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Old 03-16-2010, 01:19 AM
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Originally Posted by Smtchll View Post
Indianapolis- Nashville
St. Louis- Memphis
Pittsburgh- Birmingham
Cleveland- Mobile
Detroit- New Orleans
Chicago- Atlanta
The only things Detroit and New Orleans really have in common are the racial demographics and the fact that both cities are going through some rough times.
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Old 03-16-2010, 01:32 AM
Location: The land of Chicago
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my .02


that is all I can think of
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Old 03-16-2010, 11:08 PM
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The biggest stumbling blocks in comparing I have noticed is growth patterns are different between the regions, mainly due to when their growth occured. Another is the size of denser development as a result of the differnce in city sizes during WWII (good cutoff date for comparing development patterns). Also a number of the similarities are likely to only be temporary due to some of the pairs listed having diverging trends. Lastly a number of pairs exist between Southern Northern cities and Northern Southern cities due to being closer to each other. The strongest connections are history-based ones since those aren't subject to change.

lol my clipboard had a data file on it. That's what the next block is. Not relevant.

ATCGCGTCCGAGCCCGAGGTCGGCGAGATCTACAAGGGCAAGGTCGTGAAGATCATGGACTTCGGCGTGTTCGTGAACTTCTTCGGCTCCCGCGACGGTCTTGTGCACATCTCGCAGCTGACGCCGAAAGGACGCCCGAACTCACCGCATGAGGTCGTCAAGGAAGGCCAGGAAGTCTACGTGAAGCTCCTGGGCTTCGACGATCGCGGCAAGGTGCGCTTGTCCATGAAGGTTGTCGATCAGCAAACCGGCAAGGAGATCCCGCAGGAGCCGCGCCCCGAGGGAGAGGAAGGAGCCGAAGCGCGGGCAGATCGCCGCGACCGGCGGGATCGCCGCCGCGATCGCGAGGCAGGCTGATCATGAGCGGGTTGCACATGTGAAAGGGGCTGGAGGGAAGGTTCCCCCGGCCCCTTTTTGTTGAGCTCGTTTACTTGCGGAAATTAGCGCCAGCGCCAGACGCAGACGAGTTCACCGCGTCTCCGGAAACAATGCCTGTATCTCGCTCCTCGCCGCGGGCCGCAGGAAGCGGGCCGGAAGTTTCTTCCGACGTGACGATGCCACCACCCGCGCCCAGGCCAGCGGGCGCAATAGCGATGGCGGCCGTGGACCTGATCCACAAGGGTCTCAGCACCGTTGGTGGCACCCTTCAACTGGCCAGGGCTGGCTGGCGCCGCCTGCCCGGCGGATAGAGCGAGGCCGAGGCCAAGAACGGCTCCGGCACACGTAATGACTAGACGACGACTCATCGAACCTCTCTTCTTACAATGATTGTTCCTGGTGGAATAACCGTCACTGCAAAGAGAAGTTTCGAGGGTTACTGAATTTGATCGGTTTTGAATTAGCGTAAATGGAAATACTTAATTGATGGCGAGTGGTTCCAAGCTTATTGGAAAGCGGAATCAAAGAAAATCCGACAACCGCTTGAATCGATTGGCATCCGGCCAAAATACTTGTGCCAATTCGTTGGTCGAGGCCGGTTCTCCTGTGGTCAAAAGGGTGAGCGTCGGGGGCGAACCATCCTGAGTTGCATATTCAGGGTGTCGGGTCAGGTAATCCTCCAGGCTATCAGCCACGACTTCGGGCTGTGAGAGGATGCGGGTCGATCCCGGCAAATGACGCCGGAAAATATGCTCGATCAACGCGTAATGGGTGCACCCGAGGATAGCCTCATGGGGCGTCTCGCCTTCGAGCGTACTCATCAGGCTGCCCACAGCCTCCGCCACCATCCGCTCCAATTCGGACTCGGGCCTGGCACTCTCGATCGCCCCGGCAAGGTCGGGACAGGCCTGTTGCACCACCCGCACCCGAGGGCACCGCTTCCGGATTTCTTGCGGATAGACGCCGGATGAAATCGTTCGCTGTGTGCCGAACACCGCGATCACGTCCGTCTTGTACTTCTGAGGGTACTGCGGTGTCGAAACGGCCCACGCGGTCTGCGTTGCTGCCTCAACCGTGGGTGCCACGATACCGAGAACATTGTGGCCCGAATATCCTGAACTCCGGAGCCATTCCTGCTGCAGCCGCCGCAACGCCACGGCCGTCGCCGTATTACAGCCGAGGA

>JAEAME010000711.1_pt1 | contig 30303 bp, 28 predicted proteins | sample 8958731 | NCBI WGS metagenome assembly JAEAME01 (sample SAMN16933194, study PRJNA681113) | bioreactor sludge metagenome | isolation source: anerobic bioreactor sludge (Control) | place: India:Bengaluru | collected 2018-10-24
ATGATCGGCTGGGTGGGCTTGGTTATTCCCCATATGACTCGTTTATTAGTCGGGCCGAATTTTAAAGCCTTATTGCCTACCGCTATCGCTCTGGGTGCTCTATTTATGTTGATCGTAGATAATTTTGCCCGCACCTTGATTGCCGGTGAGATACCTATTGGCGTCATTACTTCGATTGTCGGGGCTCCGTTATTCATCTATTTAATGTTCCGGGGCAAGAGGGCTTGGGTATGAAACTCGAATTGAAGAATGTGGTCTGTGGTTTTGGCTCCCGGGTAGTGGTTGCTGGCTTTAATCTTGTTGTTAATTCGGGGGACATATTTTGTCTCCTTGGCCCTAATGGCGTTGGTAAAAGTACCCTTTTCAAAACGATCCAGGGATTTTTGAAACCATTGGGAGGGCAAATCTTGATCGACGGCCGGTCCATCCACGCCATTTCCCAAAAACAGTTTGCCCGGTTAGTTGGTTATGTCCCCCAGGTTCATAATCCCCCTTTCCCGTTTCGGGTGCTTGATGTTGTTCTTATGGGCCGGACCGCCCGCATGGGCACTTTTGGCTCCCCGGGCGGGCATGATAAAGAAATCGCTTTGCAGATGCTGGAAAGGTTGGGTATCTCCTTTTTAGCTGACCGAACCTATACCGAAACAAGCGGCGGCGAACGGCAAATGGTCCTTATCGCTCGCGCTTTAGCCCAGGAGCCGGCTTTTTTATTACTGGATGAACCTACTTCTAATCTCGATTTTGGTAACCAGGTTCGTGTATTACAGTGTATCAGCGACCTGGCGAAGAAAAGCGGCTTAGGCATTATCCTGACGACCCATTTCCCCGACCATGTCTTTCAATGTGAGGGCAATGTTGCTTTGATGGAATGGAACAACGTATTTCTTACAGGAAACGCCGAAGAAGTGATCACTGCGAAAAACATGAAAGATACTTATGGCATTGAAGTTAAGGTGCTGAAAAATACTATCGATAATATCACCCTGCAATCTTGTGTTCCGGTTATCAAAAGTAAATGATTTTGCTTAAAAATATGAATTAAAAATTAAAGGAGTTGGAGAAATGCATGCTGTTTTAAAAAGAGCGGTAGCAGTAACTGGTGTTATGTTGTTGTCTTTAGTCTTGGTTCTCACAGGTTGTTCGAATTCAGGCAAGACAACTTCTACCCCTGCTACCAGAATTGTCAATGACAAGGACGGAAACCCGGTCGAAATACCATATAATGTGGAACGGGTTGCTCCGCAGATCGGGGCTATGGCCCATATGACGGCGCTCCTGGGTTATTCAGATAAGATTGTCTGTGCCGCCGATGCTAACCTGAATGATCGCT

The historical based ones seem to be.

Boston<>Charleston (Cultural hearths of their regions)
Pittsburgh<>Birmingham (Historical steel production)

The current pairs I see that may or may not be static are..
NYC<>Miami (Large foreign-born populations while people born there tend to move out)
Detroit<>New Orleans (Most troubled metros in their region for both different and similar reasons)

Having a hard time thinking of other ones that work well due a difference in North/South population trends. I also wouldn't be surprised if there are comparable rural areas in each half. Also I would not pair cities closer than 300 miles or so apart since there will be similarities due to closeness. (Why I can't put St. Louis<>Memphis or Indianapolis<>Nashville)
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Old 11-10-2010, 08:32 PM
Location: WISC
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Milwaukee=New Orleans
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Old 11-10-2010, 09:31 PM
Location: Washington D.C. By way of Texas
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I am amazed at the number of people that said Chicago-Houston. But I can actually see that. Both cities demographics are nearly identical. Houston's strong growth and job market is what Chicago was in the late 19th century and early 20th century. There's probably many more similarities that are out there but I don't feel like looking them up. But Houston is obviously more spread out than Chicago.